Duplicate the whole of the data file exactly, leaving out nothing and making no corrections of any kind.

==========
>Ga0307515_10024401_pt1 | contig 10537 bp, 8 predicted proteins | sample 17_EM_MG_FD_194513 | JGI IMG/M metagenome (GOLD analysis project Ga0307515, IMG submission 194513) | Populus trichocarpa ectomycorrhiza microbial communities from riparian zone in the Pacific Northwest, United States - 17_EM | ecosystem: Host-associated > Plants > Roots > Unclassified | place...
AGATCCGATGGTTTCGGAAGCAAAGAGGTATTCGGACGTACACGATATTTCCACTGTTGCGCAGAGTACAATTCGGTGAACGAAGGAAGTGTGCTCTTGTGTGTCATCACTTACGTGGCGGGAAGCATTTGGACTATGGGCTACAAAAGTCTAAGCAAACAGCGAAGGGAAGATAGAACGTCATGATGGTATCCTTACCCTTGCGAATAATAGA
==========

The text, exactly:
>Ga0307515_10024401_pt1 | contig 10537 bp, 8 predicted proteins | sample 17_EM_MG_FD_194513 | JGI IMG/M metagenome (GOLD analysis project Ga0307515, IMG submission 194513) | Populus trichocarpa ectomycorrhiza microbial communities from riparian zone in the Pacific Northwest, United States - 17_EM | ecosystem: Host-associated > Plants > Roots > Unclassified | place...
AGATCCGATGGTTTCGGAAGCAAAGAGGTATTCGGACGTACACGATATTTCCACTGTTGCGCAGAGTACAATTCGGTGAACGAAGGAAGTGTGCTCTTGTGTGTCATCACTTACGTGGCGGGAAGCATTTGGACTATGGGCTACAAAAGTCTAAGCAAACAGCGAAGGGAAGATAGAACGTCATGATGGTATCCTTACCCTTGCGAATAATAGA